16. A method for charging a rechargeable battery arranged in an electronic device, the method comprising: detecting, by the electronic device, connection of another electronic device to the electronic device through a communication cable including a power supply line; starting, by the electronic device, charging of the rechargeable battery using a power supply voltage from the power supply line of the communication cable; acquiring, by the electronic device, a measurement value indicating a degree of a voltage drop of the power supply voltage occurred during charging; and determining, by the electronic device, a charging current value of the rechargeable battery based on the measurement value; wherein said determining includes: monitoring the measurement value during the charging while increasing the charging current value from an initial current value; and updating the charging current value based on the monitored measurement value.

17. The method according to claim 16, wherein said updating the charging current value includes: comparing the monitored measurement value with a threshold value; increasing the charging current value when the monitored measurement value is greater than or equal to the threshold value; and decreasing the charging current value when the monitored measurement value is less than the threshold value.

18. The method according to claim 17, wherein said comparing includes: acquiring the measurement value whenever the rechargeable battery is charged with the newly increased charging current value; and comparing the newly acquired measurement value with the threshold value.

19. The method according to claim 17, wherein said updating the charging current value includes returning the newly increased charging current value to a preceding charging current value when the newly increased charging current value exceeds a maximum current value that the communication cable is capable of supplying.

20. The method according to claim 16, further comprising: determining whether the other electronic device is a device having a known specified current value based on the measurement value that is first acquired; setting the charging current value in accordance with a known specified current value when the other electronic device is a device having the known specified current value; and setting the charging current value to the initial current value when the other electronic device is not a device having the known specified current value.

Description:

CROSS-REFERENCE TO RELATED APPLICATIONS

This application is based upon and claims the benefit of priority from prior Japanese Patent Application No. 2008-331509, filed on Dec. 25, 2008, the entire contents of which are incorporated herein by reference.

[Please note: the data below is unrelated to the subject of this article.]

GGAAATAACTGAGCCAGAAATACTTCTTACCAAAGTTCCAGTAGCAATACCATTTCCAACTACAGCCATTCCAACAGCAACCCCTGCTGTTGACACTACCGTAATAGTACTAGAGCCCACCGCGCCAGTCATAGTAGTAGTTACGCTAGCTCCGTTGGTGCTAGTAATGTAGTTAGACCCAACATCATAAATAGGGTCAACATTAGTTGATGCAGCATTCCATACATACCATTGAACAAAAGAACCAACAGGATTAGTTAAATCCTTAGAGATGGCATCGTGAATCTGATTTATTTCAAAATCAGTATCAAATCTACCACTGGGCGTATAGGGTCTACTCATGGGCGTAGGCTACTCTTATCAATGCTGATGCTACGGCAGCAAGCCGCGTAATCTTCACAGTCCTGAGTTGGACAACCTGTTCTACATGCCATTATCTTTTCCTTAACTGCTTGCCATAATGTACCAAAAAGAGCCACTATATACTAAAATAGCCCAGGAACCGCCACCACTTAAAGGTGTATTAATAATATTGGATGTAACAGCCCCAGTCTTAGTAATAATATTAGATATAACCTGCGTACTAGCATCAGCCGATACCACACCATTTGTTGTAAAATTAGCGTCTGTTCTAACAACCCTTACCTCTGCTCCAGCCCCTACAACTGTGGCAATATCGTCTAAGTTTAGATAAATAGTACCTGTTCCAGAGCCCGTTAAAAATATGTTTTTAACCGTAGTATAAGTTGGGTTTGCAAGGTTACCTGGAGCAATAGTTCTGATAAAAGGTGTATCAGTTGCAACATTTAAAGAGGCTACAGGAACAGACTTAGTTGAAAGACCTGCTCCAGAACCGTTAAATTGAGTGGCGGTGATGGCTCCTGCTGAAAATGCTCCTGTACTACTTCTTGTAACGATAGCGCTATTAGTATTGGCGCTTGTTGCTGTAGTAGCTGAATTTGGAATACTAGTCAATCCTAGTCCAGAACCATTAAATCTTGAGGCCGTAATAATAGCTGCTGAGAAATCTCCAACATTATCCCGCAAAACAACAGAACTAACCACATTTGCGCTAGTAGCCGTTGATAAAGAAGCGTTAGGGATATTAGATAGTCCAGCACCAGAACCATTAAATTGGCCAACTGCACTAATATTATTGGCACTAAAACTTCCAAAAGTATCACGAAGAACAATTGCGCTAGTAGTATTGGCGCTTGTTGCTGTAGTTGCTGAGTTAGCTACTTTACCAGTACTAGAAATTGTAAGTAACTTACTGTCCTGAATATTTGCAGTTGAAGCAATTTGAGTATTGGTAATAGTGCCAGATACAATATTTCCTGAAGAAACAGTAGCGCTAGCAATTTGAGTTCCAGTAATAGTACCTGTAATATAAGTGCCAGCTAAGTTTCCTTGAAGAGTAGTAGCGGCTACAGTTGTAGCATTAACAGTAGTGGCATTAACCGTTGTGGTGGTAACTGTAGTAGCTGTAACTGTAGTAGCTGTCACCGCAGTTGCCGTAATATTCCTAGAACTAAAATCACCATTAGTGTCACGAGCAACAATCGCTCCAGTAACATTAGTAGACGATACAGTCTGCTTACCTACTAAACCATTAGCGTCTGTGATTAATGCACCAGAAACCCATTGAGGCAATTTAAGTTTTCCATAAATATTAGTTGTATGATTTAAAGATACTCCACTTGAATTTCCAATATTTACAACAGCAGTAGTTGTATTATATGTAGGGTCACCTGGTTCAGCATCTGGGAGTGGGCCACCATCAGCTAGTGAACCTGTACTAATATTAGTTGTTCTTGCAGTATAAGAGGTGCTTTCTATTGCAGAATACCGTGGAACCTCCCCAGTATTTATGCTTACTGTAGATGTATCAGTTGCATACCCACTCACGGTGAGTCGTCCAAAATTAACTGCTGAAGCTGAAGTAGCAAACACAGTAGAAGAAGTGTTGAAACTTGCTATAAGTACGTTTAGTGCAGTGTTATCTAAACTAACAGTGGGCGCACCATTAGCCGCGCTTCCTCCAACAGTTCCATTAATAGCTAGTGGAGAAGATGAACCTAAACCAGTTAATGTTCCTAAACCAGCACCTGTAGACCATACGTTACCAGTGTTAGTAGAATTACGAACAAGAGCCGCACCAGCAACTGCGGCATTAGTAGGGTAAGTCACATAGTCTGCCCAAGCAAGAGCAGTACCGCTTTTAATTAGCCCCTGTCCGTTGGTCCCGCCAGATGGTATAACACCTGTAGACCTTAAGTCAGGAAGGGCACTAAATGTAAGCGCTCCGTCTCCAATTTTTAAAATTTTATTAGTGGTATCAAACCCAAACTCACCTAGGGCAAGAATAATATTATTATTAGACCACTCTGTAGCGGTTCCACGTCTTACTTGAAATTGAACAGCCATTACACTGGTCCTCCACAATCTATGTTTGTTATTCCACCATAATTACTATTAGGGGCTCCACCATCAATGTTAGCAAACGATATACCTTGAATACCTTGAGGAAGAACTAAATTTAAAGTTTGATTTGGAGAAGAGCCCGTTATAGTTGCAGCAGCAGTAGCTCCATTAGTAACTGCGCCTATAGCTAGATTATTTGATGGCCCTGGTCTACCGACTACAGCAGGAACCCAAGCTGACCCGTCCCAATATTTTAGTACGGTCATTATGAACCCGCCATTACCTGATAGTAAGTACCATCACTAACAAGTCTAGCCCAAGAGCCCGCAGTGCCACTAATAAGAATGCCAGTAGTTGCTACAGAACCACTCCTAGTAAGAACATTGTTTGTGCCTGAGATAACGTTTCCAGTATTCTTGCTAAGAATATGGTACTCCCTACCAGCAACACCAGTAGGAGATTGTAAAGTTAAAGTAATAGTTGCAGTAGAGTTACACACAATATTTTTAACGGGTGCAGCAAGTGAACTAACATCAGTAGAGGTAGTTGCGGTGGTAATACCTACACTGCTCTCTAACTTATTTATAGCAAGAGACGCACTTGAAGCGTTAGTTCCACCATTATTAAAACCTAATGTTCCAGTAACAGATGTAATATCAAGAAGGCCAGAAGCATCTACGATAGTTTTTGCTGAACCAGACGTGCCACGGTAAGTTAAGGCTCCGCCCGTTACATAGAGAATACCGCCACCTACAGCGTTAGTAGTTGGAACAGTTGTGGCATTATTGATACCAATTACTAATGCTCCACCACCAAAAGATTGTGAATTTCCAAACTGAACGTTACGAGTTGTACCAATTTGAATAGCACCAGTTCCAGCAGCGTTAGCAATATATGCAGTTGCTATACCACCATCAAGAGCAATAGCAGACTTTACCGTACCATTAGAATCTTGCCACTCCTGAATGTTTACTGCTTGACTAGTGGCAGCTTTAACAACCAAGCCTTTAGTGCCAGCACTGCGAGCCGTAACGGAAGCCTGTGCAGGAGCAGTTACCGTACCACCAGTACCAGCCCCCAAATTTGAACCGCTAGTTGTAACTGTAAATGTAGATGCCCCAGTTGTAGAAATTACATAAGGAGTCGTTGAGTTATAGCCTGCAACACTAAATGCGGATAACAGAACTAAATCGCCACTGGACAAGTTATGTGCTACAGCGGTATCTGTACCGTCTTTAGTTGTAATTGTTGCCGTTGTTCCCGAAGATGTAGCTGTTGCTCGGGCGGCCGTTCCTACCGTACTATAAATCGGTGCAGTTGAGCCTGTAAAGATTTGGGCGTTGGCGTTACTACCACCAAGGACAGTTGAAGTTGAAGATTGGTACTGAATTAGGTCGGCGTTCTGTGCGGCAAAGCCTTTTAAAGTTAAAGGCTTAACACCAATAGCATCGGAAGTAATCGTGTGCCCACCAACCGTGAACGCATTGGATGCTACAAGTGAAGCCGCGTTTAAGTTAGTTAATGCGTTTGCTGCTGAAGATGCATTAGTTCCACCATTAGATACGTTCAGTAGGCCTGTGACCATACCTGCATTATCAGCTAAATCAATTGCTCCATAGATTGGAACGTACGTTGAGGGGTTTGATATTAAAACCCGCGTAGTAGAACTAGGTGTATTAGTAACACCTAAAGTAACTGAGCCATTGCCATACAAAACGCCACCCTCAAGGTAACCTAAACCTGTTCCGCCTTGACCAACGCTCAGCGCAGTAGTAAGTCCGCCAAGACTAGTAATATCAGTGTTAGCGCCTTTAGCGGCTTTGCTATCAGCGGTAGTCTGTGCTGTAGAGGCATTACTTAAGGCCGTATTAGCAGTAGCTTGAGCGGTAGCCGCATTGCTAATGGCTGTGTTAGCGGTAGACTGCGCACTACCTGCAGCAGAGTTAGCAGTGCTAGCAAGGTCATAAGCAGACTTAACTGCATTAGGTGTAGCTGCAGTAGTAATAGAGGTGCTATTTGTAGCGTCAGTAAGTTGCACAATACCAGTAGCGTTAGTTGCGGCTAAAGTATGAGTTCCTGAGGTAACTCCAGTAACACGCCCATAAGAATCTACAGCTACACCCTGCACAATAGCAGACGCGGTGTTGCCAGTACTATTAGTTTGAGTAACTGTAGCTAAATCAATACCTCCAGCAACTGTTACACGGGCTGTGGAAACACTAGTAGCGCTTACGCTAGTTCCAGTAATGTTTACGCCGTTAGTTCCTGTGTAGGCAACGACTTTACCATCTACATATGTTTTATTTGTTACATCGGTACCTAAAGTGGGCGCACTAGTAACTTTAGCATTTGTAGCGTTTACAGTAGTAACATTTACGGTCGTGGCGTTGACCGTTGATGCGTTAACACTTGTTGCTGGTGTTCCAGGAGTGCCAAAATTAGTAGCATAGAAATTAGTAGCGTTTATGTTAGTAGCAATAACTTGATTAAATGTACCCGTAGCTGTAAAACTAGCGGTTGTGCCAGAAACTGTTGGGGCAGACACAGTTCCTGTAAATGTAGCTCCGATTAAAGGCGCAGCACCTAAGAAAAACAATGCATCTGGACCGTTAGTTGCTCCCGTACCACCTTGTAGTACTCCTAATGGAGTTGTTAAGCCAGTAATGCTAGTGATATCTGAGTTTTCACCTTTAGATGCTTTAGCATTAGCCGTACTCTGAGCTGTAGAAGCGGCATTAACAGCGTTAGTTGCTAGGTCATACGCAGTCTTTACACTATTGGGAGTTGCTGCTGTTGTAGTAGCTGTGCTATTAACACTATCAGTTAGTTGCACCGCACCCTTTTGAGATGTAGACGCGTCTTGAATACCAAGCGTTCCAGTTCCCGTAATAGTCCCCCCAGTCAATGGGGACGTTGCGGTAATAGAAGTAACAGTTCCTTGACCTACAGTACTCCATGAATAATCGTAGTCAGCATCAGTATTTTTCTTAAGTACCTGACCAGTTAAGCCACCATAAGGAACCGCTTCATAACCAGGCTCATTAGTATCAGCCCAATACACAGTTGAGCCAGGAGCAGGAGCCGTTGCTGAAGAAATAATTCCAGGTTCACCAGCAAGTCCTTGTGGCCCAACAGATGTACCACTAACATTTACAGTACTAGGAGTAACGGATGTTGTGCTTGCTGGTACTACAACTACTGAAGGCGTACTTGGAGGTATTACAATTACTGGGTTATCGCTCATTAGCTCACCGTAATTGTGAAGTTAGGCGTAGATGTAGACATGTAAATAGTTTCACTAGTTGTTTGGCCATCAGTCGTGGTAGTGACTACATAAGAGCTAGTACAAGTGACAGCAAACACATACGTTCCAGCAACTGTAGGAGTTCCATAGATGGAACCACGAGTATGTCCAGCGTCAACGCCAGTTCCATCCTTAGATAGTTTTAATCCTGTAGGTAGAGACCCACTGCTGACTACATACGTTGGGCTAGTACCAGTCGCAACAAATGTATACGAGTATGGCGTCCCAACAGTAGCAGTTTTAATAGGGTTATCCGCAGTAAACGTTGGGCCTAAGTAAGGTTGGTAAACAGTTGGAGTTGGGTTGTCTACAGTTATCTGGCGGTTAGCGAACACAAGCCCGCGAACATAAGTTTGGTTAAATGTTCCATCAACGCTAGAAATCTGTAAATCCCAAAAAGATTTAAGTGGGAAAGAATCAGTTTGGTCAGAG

BACKGROUND OF THE INVENTION

The present invention relates to a charger for an electronic device that charges a rechargeable battery of the electronic device, an electronic device, and a charging method.

Nowadays, there are more electronic devices, such as an electronic still camera, a mobile phone, a personal digital assistant (PDA), and a portable game machine, that charge its rechargeable battery with bus power, which is supplied from another electronic device (e.g., personal computer), which serves as a connection origin, through, for example, a USB or IEEE 1394 communication cable.

Japanese Laid-Open Patent Publication No. 2006-243863 describes technology for sending input current of bus power, which is obtained from a USB bus, to a power supply line of an HDD block. A charging circuit uses some of the input current to charge a rechargeable battery. A step-up circuit increases the output voltage of the rechargeable battery, and the output current of the rechargeable battery is added to the current of the power supply line and supplied to the HDD block. This ensures that the HDD block is supplied with sufficient drive power while the value of the current flowing to the USB remain in accordance with the standardized specification.

The USB standard allows for two different currents to be supplied, 100 mA and 500 mA.

For 100 mA, a problem occurs in that when there is not enough power, a CPU of a charger in an electronic camera cannot be activated. In such a case, communication cannot be performed with an electronic device that is connected to the charger and serves as the connection origin. Thus, information (specified voltage, specified current, etc.) necessary for the charging cannot be acquired from the connected electronic device.

An AC adapter incorporating a USB connector may be used to charge a USB-applicable electronic device. In this case, the AC adapter serves as the connection origin. Thus, the electronic device cannot perform USB communication and therefore cannot determine the specified current of the AC adapter.